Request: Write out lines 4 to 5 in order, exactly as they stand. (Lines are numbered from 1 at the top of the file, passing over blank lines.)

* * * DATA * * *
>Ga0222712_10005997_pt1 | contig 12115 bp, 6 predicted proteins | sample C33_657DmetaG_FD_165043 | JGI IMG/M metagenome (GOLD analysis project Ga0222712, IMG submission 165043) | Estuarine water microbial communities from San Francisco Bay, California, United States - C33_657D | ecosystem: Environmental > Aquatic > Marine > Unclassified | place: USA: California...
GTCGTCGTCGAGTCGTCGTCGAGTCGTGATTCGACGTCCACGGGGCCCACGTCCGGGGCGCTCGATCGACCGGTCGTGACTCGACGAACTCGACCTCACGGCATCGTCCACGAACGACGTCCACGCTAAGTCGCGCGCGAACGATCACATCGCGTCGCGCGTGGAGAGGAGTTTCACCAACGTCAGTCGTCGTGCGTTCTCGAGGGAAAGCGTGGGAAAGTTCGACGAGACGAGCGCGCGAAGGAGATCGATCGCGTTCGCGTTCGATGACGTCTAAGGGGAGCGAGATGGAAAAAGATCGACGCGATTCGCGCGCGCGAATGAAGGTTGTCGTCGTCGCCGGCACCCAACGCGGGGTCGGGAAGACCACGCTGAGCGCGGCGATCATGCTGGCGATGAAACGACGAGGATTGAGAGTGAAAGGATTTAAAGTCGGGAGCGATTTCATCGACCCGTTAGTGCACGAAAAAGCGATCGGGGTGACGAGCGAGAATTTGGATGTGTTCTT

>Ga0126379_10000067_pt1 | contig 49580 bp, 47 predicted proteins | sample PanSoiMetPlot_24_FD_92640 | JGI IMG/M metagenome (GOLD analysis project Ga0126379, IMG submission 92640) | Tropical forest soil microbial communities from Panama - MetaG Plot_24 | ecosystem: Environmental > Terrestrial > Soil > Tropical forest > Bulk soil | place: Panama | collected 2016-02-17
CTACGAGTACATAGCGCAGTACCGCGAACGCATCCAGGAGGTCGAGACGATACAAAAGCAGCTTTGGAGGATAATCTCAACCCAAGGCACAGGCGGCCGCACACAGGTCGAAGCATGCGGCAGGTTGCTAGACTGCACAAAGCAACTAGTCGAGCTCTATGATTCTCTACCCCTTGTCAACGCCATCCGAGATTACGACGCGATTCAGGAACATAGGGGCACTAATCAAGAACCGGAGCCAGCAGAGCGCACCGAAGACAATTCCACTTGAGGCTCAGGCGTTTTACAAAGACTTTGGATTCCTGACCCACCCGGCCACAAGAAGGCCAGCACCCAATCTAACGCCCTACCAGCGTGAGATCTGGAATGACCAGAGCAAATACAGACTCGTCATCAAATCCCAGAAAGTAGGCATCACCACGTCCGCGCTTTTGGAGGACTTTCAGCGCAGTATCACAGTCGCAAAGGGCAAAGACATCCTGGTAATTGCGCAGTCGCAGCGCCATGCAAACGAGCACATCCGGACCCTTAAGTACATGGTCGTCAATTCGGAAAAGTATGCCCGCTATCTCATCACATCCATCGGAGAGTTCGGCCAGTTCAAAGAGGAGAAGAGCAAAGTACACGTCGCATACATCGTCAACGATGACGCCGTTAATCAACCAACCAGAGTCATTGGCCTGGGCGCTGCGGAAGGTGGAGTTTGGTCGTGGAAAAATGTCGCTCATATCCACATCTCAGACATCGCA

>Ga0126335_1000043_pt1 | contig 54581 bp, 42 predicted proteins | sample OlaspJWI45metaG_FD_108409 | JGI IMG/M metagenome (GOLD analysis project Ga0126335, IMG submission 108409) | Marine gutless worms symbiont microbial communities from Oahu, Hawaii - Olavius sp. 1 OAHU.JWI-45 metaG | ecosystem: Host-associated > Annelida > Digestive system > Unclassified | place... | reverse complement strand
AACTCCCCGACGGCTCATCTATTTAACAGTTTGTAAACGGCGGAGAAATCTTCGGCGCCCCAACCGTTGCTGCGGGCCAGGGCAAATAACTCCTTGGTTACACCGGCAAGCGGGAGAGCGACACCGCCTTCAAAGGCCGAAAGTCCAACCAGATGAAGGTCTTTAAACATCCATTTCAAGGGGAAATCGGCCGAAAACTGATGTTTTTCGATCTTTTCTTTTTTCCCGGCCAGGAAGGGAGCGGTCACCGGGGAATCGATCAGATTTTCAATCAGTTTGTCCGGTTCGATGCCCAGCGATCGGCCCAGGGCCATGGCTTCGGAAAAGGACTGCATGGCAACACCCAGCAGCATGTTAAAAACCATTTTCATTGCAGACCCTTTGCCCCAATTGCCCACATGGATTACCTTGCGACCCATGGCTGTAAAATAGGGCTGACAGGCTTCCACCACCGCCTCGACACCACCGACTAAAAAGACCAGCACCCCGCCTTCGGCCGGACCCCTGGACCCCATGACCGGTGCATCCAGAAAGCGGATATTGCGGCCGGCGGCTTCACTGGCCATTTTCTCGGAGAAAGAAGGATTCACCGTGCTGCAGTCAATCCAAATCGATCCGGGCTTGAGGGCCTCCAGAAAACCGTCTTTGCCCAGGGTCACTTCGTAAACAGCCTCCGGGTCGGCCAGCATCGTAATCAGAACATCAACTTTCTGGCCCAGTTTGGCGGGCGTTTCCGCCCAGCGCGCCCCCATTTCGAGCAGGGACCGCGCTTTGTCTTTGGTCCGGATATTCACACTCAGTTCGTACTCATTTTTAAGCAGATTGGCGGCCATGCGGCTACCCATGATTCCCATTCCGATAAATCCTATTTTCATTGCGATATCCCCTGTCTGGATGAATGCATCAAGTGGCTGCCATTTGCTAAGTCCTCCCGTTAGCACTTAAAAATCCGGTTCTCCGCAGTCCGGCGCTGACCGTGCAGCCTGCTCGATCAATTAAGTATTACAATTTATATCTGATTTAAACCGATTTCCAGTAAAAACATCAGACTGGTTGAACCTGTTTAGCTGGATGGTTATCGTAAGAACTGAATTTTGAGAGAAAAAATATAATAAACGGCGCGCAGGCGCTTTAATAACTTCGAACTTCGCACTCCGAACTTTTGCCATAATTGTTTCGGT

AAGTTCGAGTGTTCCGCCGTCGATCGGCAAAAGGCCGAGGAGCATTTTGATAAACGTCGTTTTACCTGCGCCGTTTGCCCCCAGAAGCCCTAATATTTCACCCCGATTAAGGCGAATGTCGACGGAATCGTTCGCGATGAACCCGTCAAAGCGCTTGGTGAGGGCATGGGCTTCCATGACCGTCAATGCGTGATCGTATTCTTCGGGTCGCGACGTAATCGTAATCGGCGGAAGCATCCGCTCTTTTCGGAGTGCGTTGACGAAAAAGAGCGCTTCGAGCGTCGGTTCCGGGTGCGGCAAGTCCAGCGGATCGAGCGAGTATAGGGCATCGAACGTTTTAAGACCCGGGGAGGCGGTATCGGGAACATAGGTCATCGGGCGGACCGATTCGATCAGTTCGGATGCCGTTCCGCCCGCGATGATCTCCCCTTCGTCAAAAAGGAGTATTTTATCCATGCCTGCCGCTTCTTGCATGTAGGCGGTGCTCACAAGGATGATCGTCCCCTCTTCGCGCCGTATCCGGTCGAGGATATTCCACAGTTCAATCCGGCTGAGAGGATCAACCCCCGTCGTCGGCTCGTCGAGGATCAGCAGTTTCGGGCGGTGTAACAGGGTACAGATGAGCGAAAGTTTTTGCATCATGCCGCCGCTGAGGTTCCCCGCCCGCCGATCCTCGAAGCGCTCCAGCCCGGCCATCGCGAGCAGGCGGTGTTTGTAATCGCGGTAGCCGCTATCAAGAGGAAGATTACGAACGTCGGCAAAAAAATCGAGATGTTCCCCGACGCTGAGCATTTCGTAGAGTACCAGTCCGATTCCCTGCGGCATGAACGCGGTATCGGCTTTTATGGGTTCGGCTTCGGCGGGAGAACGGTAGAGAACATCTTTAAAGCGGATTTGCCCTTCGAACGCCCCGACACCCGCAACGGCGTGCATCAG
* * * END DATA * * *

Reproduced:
CTACGAGTACATAGCGCAGTACCGCGAACGCATCCAGGAGGTCGAGACGATACAAAAGCAGCTTTGGAGGATAATCTCAACCCAAGGCACAGGCGGCCGCACACAGGTCGAAGCATGCGGCAGGTTGCTAGACTGCACAAAGCAACTAGTCGAGCTCTATGATTCTCTACCCCTTGTCAACGCCATCCGAGATTACGACGCGATTCAGGAACATAGGGGCACTAATCAAGAACCGGAGCCAGCAGAGCGCACCGAAGACAATTCCACTTGAGGCTCAGGCGTTTTACAAAGACTTTGGATTCCTGACCCACCCGGCCACAAGAAGGCCAGCACCCAATCTAACGCCCTACCAGCGTGAGATCTGGAATGACCAGAGCAAATACAGACTCGTCATCAAATCCCAGAAAGTAGGCATCACCACGTCCGCGCTTTTGGAGGACTTTCAGCGCAGTATCACAGTCGCAAAGGGCAAAGACATCCTGGTAATTGCGCAGTCGCAGCGCCATGCAAACGAGCACATCCGGACCCTTAAGTACATGGTCGTCAATTCGGAAAAGTATGCCCGCTATCTCATCACATCCATCGGAGAGTTCGGCCAGTTCAAAGAGGAGAAGAGCAAAGTACACGTCGCATACATCGTCAACGATGACGCCGTTAATCAACCAACCAGAGTCATTGGCCTGGGCGCTGCGGAAGGTGGAGTTTGGTCGTGGAAAAATGTCGCTCATATCCACATCTCAGACATCGCA

>Ga0126335_1000043_pt1 | contig 54581 bp, 42 predicted proteins | sample OlaspJWI45metaG_FD_108409 | JGI IMG/M metagenome (GOLD analysis project Ga0126335, IMG submission 108409) | Marine gutless worms symbiont microbial communities from Oahu, Hawaii - Olavius sp. 1 OAHU.JWI-45 metaG | ecosystem: Host-associated > Annelida > Digestive system > Unclassified | place... | reverse complement strand